How can we find our way back to a shared social understanding — a social compact — about the framework of our democratic society and its crucial importance for the future of our country? How can political leaders and followers alike be helped to see that a democracy depends upon trust, upon dedication to the integrity of our political institutions, and a degree of good will by all for all? How can we reclaim our democracy from those who seem determined to destroy it?

Five easy pieces (for the social sciences)

Social scientists are generally interested in “explaining” social outcomes: why did such-and-so take place as it did? Why did the Indochina War occur, and why did it end in the defeat of two modern military powers? Why did the French fail so miserably at Dien Bien Phu? Why was the Tet Offensive so consequential for US military plans in Vietnam? Here are some fundamental questions surrounding the search for social explanations:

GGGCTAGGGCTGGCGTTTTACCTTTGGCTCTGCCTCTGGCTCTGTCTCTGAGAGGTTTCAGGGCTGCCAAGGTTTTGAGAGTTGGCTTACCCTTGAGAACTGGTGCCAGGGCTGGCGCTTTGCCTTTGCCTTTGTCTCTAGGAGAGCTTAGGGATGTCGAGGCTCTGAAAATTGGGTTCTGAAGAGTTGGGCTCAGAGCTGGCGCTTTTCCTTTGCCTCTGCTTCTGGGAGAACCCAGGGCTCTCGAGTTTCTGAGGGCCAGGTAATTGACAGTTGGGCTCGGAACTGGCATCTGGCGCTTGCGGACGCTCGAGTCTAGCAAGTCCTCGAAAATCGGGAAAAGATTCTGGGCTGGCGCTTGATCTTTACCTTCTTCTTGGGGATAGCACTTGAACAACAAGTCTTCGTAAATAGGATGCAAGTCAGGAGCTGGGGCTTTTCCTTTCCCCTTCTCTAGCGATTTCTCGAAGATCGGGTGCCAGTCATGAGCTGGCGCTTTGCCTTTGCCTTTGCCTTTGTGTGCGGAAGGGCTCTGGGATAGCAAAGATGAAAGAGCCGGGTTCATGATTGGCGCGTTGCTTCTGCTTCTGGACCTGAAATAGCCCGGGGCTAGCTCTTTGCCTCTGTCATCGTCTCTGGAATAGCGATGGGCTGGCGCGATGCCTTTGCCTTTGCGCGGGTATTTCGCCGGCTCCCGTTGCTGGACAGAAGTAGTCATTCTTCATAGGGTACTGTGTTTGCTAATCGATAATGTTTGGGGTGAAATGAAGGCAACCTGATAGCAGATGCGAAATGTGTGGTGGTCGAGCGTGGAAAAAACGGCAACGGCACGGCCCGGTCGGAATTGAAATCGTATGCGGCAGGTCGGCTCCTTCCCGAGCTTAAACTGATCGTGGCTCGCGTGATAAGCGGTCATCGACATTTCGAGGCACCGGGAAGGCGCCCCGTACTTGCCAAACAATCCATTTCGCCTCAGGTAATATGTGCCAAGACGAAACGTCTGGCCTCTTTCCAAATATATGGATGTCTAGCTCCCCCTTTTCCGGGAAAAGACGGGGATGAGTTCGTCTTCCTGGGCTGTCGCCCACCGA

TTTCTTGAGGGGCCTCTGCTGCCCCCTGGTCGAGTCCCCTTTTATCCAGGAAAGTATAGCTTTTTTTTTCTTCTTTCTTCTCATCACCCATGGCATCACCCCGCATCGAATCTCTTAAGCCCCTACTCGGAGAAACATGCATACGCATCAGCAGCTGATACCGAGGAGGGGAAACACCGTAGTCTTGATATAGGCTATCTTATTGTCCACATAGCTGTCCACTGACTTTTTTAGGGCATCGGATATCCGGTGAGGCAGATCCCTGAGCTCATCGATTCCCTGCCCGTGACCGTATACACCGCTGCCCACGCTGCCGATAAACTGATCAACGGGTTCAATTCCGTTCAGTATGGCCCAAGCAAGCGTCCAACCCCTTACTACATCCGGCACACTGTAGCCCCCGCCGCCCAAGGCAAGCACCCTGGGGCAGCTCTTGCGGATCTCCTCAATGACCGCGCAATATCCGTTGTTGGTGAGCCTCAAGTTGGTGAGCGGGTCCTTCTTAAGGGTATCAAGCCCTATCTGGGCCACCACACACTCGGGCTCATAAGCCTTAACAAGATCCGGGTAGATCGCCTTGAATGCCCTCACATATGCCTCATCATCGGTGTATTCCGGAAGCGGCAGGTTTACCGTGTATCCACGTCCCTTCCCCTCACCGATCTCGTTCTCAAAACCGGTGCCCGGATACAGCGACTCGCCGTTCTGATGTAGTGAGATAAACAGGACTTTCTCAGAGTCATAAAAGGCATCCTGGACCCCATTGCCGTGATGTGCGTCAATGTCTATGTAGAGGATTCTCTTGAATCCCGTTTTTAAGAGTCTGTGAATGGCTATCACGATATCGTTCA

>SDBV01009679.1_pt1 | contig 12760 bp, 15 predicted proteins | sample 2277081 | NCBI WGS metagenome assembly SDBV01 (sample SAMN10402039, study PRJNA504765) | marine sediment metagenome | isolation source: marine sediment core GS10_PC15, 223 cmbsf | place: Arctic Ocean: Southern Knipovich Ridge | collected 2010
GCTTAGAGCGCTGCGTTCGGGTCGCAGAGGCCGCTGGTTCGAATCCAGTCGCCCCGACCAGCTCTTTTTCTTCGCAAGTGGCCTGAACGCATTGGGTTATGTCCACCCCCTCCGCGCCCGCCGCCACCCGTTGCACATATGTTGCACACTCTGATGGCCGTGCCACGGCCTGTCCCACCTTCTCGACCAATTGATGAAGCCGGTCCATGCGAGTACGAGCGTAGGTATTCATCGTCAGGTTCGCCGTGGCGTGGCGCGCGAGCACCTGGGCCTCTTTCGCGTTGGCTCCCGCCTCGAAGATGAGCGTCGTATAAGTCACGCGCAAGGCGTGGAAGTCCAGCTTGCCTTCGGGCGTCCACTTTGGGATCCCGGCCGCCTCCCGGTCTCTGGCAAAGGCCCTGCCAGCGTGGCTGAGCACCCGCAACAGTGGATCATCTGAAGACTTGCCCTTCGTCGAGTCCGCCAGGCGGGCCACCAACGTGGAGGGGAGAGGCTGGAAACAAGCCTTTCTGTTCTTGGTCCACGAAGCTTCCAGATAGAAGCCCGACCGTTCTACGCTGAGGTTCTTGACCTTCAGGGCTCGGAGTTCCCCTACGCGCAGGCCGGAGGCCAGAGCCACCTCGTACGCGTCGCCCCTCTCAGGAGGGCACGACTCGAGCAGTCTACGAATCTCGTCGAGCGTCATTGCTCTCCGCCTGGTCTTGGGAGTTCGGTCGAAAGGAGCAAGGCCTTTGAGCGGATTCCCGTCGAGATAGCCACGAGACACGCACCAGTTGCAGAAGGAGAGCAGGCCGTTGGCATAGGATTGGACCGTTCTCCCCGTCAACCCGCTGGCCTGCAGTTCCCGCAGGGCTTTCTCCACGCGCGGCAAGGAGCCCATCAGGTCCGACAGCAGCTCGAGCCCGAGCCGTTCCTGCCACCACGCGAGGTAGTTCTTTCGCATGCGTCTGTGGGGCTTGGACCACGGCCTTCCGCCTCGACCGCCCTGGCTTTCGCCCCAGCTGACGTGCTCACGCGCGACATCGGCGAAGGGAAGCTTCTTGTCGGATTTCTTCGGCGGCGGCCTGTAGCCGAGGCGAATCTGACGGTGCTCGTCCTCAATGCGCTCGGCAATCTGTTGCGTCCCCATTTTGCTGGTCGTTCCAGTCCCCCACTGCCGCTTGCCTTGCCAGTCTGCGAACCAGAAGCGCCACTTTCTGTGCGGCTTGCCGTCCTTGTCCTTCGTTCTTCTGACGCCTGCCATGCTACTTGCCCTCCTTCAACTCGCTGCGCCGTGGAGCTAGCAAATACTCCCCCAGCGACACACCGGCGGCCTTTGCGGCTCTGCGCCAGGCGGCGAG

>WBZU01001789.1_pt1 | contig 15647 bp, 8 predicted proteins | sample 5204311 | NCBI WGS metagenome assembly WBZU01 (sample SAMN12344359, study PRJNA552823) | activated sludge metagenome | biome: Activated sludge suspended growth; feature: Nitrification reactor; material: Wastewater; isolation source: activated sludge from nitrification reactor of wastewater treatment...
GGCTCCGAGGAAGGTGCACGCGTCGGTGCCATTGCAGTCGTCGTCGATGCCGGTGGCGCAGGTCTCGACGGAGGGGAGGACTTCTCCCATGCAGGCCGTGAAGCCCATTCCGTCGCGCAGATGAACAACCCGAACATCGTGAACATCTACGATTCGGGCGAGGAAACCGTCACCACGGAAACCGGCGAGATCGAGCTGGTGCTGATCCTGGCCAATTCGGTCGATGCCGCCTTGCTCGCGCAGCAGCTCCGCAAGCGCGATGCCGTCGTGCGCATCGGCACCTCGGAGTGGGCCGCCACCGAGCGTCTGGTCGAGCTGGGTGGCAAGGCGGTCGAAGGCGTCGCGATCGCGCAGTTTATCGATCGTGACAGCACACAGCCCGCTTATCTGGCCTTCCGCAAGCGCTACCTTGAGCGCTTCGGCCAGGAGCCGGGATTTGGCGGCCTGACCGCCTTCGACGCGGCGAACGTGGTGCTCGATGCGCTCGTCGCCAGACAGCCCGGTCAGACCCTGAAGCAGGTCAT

1. What is involved in “explaining” a social event or circumstance?
  2. In what sense is there a kind of “order” in the social world?
  3. Can we reconcile the idea that some social events are “explained” and others are “stochastic”?
  4. Are there general and recurring causes at work in the social world?
  5. Is there any form of “unity” possible in the social sciences?

It is tempting to hold that many social events are more akin to the white noise of wind in the leaves than planets moving around the sun. That is, we might maintain that many social events are stochastic; they are the result of local contingencies and conjunctions, with little or no underlying order or necessity. This is not to say that the stochastic event is uncaused; rather, it is to say that the causes that led to this particular outcome represent a very different mix of conditions and events from the background of other similar events, so there is no common and general explanation of the event.